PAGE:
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How Do We Fix America’s Tax System?

Michael J. Graetz—

Our nation’s tax system is badly broken. Everyone knows that. The income tax law inflicts huge distortions on our economy. The only area of the economy where the tax system creates jobs is in tax planning, tax controversies, and tax compliance. Daunting income tax complexities confront taxpayers at every income level. They sow confusion and create the perception that those who can afford clever advisers escape paying their fair share of taxes. Front page stories throughout the country confirm that the IRS is unable even to answer taxpayers’ simplest questions. All of this, in turn, erodes the goodwill and honesty crucial to the system’s functioning, making it ever more vulnerable to tax avoidance and evasion.

In Congress, everyone talks about the need for major tax reform. After all, it has been nearly thirty years since the income tax got a good cleansing, and the 1986 Tax Reform soon unraveled. Last year, House Ways and Means Chairman Dave Camp (R. MI) unveiled a massive tax reform proposal—an effort to reprise the 1986 reform by broadening both the corporate and individual tax bases and lowering their rates. Unlike the 1980s, however, this time there was no obvious target like widespread tax shelters, to help finance rate reductions. So Chairman Camp had to attack income tax’s sacred cows—things like itemized deductions for home mortgage interest, state and local taxes, and charitable contributions, as well as exclusions from income of employer-provided health insurance and state and local bond interest. Even so, rather than the twenty-two-point reduction in the top marginal rate—from 50 percent to 28 percent—that Ronald Reagan accomplished, Congressman Camp was able to move the top rate from about 40 percent to 35 percent. This spotlighted the limited gains from income tax reform. After Republicans and Democrats all kept a safe distance from Camp’s plan, he retired from Congress and moved to the private sector, passing the torch to former vice-presidential candidate Paul Ryan, who now heads the House tax-writing committee. In the Senate, the new Republican chairman of the Finance Committee, Utah’s Orrin Hatch, has created task forces to work on tax reform and insists he can get it done. Talk about tax reform abounds. But how can anyone remain optimistic about fixing our nation’s tax system without radical surgery?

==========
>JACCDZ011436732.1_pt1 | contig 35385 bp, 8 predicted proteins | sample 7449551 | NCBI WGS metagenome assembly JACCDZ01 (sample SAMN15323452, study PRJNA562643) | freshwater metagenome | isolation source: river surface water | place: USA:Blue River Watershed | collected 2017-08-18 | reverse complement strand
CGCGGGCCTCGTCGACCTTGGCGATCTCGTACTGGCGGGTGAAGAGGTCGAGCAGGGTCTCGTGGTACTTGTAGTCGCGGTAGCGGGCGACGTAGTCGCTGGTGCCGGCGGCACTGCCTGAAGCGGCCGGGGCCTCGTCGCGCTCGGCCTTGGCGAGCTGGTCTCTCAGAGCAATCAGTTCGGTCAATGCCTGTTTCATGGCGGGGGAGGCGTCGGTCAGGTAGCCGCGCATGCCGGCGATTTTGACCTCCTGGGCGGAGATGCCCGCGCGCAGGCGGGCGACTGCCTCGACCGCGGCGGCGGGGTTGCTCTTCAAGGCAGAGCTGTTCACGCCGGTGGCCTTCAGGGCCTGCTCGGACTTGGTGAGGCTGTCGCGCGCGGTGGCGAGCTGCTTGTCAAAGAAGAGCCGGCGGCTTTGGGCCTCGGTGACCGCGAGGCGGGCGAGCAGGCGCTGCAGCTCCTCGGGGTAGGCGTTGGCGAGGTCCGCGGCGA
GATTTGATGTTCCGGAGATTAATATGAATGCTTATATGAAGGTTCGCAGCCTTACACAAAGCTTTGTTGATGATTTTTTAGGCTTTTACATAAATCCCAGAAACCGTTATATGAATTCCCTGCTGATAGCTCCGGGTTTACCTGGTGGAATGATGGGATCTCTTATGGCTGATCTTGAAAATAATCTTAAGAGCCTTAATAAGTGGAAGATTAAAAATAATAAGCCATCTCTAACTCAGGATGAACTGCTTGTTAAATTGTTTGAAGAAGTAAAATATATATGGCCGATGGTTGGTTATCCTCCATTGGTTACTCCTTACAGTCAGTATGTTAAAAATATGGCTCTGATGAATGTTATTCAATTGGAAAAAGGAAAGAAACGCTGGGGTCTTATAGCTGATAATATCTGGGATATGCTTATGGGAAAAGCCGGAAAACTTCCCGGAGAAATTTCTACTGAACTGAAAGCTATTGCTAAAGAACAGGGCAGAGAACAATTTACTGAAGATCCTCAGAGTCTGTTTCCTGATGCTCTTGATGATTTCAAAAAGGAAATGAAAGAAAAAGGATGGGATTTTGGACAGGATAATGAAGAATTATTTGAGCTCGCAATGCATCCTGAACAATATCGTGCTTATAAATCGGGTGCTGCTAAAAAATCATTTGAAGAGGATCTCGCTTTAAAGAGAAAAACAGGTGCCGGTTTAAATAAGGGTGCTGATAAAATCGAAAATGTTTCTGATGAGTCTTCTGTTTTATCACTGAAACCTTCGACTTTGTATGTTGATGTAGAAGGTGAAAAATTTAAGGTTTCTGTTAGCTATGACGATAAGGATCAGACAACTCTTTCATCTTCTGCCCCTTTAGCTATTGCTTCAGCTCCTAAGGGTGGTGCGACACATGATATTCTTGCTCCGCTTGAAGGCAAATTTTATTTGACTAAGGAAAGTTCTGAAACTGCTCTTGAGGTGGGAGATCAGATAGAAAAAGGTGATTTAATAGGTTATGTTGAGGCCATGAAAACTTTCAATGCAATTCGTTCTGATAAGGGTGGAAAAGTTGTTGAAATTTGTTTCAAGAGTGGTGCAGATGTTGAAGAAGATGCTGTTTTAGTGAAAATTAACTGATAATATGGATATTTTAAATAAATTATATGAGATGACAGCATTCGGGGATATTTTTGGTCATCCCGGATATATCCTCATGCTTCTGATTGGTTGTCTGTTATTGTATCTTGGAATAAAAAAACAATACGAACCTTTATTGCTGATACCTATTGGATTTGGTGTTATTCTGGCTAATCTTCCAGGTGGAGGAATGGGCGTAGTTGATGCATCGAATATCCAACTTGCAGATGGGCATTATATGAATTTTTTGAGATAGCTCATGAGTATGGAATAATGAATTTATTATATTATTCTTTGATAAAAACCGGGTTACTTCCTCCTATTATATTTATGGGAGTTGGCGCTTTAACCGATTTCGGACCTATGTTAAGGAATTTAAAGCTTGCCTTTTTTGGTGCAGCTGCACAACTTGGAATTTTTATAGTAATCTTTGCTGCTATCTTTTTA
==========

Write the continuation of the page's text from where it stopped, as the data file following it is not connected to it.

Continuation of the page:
A Little History

Although an income tax helped finance the Civil War, it did not become permanent until World War I. From the end of the Civil War until 1913, when the Sixteenth Amendment was ratified, the Federal government raised its revenue almost exclusively from tariffs on imported goods and assorted excise taxes. Tariffs and excise taxes, however, raised the costs of goods for everyone, while large fortunes accumulating in real estate, corporate stock, and other investments were left untaxed. The extraordinary public support necessary to amend the Constitution and impose an income tax arose to fund a reduction in tariffs and to balance the taxes on consumption with a tax more closely linked to people’s ability to pay.

The income tax was expected to contribute only a small portion of ordinary government revenues and to supplement other revenue sources in times of emergency. It was not supposed to play the central role in financing the Federal government that it does today. Until World War II the tax law shielded most Americans from having to pay. From 1918 until 1939, only about five percent of the population filed taxable income returns. Even after the economic shocks of the Great Depression and the creation and expansion of the New Deal the reach of the income tax remained extremely limited. True to its original conception, it was a low-rate tax on a relatively small group of higher-income Americans—until World War II.

In 1940–41, Congress increased the number of Americans subject to the income tax by 400 percent, from 7.4 million to 27.6 million. By 1943, 50 million Americans, or nearly 70 percent of the population, were required to file tax returns.

Where We Are Now